5 Spooky Places to Visit in Oregon

5 Spooky Places to Visit in Oregon

Chris Pauly

As Halloween draws nearer, having a chill run down one’s spine from the spooky supernatural can be a fun and unforgettable experience. Oregon, for those brave enough, has an abundance of places where one can feel first-hand the ghostly presence of ages past. BD narrowed it down to five of the creepiest and most storied haunted places here in Oregon.

Lafayette Cemetery – Lafayette, Oregon

There is a legend that sometime in the 1800’s a woman was hung in the town of Lafayette, OR for the crime of witchcraft. With her parting words, she laid a curse upon the town that it should burn to the ground three times. Unfortunately, this tale has been proven false by historians at the Yamhill County Historical Society, saying that it was the mother, a “gypsy”, of a convicted killer who had cursed the town after her son was hung for his crimes in 1887. However, whoever it was that supposedly put the curse on the town, Lafayette has suffered two massively destructive fires since the hanging and witnesses have claimed to see a ghostly woman wandering the graveyard at night.

Hot Lake Springs – La Grande, Oregon

The Hot Lake Springs have been in use long before Oregon was settled by western travelers in the 1800’s. Used originally by the Nez Perce tribe as a place of healing, the hot springs transitioned into a resort in 1864 and then into a hospital and sanatorium around 1910. The modern resort/hospital was very popular with an astounding 124 new guests daily and could house over 1000 guests at a time. However, the success was short lived when a fire devastated the business in 1934. It is now a wonderfully restored vacation spot for those looking to soaking the great geothermal waters. However, some have claimed that the grounds are haunted by former patients and the ghost of a former caretaker who committed suicide on the property. Guests have reported slamming doors and piano music playing throughout the hotel.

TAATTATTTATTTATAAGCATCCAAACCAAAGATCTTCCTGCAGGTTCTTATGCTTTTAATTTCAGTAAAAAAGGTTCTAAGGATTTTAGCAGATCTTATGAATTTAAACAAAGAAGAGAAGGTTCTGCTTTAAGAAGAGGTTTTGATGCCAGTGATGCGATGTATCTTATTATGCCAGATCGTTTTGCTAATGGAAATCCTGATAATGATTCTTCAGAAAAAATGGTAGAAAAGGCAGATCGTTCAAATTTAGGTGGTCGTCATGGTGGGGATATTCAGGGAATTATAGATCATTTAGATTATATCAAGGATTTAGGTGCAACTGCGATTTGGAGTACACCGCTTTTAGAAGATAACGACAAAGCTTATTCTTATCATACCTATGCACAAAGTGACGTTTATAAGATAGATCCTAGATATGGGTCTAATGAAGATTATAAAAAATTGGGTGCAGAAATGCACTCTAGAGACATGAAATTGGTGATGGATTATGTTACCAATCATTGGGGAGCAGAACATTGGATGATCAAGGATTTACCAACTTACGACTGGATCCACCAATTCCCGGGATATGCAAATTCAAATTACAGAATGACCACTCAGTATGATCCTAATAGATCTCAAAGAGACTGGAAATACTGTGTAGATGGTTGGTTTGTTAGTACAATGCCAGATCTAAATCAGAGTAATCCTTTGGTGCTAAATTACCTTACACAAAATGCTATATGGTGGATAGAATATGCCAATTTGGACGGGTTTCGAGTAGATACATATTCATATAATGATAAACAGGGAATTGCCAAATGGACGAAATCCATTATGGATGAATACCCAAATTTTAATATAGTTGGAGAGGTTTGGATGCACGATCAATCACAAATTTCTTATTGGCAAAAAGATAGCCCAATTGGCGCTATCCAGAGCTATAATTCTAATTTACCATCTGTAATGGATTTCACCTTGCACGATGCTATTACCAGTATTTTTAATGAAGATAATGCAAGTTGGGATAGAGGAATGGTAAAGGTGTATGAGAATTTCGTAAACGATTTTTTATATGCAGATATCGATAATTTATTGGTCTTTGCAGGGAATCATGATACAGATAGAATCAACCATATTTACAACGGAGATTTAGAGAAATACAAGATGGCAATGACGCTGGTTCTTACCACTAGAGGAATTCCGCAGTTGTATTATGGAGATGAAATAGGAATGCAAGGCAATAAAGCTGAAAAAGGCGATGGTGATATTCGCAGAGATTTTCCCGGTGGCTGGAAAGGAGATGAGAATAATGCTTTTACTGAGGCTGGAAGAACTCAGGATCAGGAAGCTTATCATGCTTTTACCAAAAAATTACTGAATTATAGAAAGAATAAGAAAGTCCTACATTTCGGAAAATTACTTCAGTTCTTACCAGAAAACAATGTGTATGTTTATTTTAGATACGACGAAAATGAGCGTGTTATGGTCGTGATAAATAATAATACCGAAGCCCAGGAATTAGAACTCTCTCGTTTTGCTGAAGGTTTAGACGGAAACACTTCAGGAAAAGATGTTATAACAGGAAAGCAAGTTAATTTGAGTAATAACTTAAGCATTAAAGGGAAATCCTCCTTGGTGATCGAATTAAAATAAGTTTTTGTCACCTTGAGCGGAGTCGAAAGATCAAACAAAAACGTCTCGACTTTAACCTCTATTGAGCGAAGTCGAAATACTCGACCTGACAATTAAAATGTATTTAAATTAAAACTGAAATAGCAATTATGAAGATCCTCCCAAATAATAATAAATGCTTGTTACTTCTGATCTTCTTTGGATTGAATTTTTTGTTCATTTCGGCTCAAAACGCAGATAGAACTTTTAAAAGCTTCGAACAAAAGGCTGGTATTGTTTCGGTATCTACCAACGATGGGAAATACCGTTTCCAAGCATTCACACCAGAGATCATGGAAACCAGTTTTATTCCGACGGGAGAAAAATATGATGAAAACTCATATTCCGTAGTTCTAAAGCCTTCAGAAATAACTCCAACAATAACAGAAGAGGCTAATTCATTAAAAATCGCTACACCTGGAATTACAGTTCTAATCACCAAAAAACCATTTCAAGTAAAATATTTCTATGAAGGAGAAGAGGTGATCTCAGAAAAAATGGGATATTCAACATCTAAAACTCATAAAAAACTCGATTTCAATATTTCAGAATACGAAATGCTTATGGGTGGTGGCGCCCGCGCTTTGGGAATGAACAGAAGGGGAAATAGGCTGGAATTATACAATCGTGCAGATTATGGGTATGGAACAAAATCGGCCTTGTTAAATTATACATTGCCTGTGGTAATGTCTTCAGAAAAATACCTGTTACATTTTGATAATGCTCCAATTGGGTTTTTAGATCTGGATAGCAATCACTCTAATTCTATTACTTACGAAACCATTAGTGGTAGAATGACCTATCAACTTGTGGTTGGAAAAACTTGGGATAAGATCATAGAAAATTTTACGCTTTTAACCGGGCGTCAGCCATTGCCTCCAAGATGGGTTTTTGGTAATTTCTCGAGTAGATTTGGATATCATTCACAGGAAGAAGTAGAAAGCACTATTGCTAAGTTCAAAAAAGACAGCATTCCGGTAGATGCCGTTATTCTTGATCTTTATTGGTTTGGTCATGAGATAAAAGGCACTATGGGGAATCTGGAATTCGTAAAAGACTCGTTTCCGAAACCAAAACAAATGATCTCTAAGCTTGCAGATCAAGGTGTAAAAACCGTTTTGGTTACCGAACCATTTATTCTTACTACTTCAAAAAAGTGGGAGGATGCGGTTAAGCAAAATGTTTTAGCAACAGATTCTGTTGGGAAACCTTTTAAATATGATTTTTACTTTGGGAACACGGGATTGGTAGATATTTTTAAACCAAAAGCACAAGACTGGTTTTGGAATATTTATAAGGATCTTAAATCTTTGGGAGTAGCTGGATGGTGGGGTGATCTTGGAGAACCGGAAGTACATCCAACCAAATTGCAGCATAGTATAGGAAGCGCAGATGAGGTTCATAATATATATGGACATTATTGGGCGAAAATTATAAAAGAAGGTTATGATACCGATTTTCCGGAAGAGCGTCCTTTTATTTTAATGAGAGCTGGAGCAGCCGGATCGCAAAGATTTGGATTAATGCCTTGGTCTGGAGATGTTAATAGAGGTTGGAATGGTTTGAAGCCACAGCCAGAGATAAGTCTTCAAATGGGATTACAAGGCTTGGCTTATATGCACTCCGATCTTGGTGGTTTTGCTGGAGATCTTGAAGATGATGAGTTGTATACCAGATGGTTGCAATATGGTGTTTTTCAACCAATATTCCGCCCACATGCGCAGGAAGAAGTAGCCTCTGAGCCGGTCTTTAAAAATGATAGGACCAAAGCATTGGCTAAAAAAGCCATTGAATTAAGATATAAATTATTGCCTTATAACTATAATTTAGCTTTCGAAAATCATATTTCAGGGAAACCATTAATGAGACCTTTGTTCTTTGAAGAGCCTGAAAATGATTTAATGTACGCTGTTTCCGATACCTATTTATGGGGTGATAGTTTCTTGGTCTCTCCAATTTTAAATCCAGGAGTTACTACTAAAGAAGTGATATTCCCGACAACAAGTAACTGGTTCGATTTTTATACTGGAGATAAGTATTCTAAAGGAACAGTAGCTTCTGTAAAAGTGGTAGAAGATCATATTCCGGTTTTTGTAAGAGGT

McMenamin’s Edgefield (a.k.a. Multnomah County Poor Farm) – Troutdale, Oregon

McMenamin’s Edgefield is a well-known concert venue and vacation spot for many Oregonians, but its rich history lends itself to the eerie tales that surround it. Originally founded as the Multnomah County Poor Farm, the land was a 300 acre farm that housed many unemployed, homeless and inmates for the price of their labor before and during the Great Depression. During its busiest time, over 600 people lived and worked on the farm grounds. The grounds even had their own hospital to care for the workers. Today, the hotel has a great reputation as being a site of many ghostly experiences by both staff and visitors. Some have claimed to be grabbed by ghostly hands, others have said they awoken to see human figures standing over them, who disappear in an instant.

Pittock Mansion – Portland, Oregon

Sitting on 46 acres of beautiful Oregon landscape, the Pittock Mansion is a wonderful reminder of times long ago. Originally built in 1914 to house Henry Pittock, once owner of the Oregonian, and his wife Georgiana, the building sports lavish architecture and glorious views of the surrounding area. However, after the passing of Georgiana in 1918 and Henry in 1919, the Pittock family had trouble maintaining the grounds and eventually left the house in 1958. Since then the house has been renovated and become a museum run by the non-profit Pittock Mansion Society. Though the place has been kept in immaculate condition, visitors and staff claim strange occurrences throughout the property. Windows shutting and latching without anyone touching them and pictures being moved from room to room in an instant. Some have even claimed to see the late Georgiana wandering the halls. Pittock Mansion is open year round to the public and maybe you too can catch a glimpse of the bizarre happenings on the grounds!

The Shanghai Tunnels – Portland, Oregon

Probably the most frightening of all the places on this list is the infamous Shanghai Tunnels. Located beneath the city streets of Portland, the tunnels have a sorted history of smuggling, drugs, and human trafficking. Starting in the 1870’s, unsuspecting people were often drugged, taken through these darkened passaged and forced into slavery aboard ships by individuals known as “crimps”. Some died from the drugs and their bodies were left in the tunnels. That’s what the stories say anyways, though many historians dispute as unfounded, even though Portland does have a very lurid past of forcing men into service on ships. Regardless of fact or fiction, many people have said they experience ominous presences in the tunnels and dark figures coming out of the shadows only to disappear once more. The tunnels are a popular destination for any ghost seekers and tours can be scheduled at shanghaitunnels.org.


Lafayette Cemetery:



Hot Lake Springs:



McMenamins Edgefield:



Pittock Mansion:


Shanghai Tunnels:




Alborn, Denise M. “Crimping and Shanghaiing on the Columbia River.” Oregon Historical Quarterly 93.3, The Columbia River in History (1992): 262-91. JSTOR. Web. 21 Oct. 2016.

Photography by Andrea Boldizsar (via unsplash.com)

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